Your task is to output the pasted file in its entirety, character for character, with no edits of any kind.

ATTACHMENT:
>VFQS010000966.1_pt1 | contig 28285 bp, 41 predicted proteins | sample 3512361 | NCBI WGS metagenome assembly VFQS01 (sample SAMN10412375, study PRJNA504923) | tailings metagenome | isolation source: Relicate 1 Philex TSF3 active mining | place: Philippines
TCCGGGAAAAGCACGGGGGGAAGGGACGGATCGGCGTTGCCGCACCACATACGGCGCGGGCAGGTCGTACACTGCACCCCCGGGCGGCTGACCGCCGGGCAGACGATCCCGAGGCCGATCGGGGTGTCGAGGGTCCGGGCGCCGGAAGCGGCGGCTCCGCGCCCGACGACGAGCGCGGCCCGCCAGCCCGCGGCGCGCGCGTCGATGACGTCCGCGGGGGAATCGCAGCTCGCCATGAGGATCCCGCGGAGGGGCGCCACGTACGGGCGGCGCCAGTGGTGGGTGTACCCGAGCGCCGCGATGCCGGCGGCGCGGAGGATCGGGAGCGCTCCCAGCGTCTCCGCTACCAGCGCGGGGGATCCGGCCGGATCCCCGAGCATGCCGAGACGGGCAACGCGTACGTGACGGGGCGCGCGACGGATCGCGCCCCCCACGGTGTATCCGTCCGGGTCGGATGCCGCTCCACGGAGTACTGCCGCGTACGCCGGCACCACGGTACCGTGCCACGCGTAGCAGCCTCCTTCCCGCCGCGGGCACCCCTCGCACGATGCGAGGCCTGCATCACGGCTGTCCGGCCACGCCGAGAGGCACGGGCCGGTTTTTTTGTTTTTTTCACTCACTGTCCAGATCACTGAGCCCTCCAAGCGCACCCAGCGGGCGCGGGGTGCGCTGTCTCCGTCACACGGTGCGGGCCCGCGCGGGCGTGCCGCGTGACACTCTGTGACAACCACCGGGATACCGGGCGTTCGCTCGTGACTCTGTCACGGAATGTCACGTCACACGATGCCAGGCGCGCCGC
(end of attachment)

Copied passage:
>VFQS010000966.1_pt1 | contig 28285 bp, 41 predicted proteins | sample 3512361 | NCBI WGS metagenome assembly VFQS01 (sample SAMN10412375, study PRJNA504923) | tailings metagenome | isolation source: Relicate 1 Philex TSF3 active mining | place: Philippines
TCCGGGAAAAGCACGGGGGGAAGGGACGGATCGGCGTTGCCGCACCACATACGGCGCGGGCAGGTCGTACACTGCACCCCCGGGCGGCTGACCGCCGGGCAGACGATCCCGAGGCCGATCGGGGTGTCGAGGGTCCGGGCGCCGGAAGCGGCGGCTCCGCGCCCGACGACGAGCGCGGCCCGCCAGCCCGCGGCGCGCGCGTCGATGACGTCCGCGGGGGAATCGCAGCTCGCCATGAGGATCCCGCGGAGGGGCGCCACGTACGGGCGGCGCCAGTGGTGGGTGTACCCGAGCGCCGCGATGCCGGCGGCGCGGAGGATCGGGAGCGCTCCCAGCGTCTCCGCTACCAGCGCGGGGGATCCGGCCGGATCCCCGAGCATGCCGAGACGGGCAACGCGTACGTGACGGGGCGCGCGACGGATCGCGCCCCCCACGGTGTATCCGTCCGGGTCGGATGCCGCTCCACGGAGTACTGCCGCGTACGCCGGCACCACGGTACCGTGCCACGCGTAGCAGCCTCCTTCCCGCCGCGGGCACCCCTCGCACGATGCGAGGCCTGCATCACGGCTGTCCGGCCACGCCGAGAGGCACGGGCCGGTTTTTTTGTTTTTTTCACTCACTGTCCAGATCACTGAGCCCTCCAAGCGCACCCAGCGGGCGCGGGGTGCGCTGTCTCCGTCACACGGTGCGGGCCCGCGCGGGCGTGCCGCGTGACACTCTGTGACAACCACCGGGATACCGGGCGTTCGCTCGTGACTCTGTCACGGAATGTCACGTCACACGATGCCAGGCGCGCCGC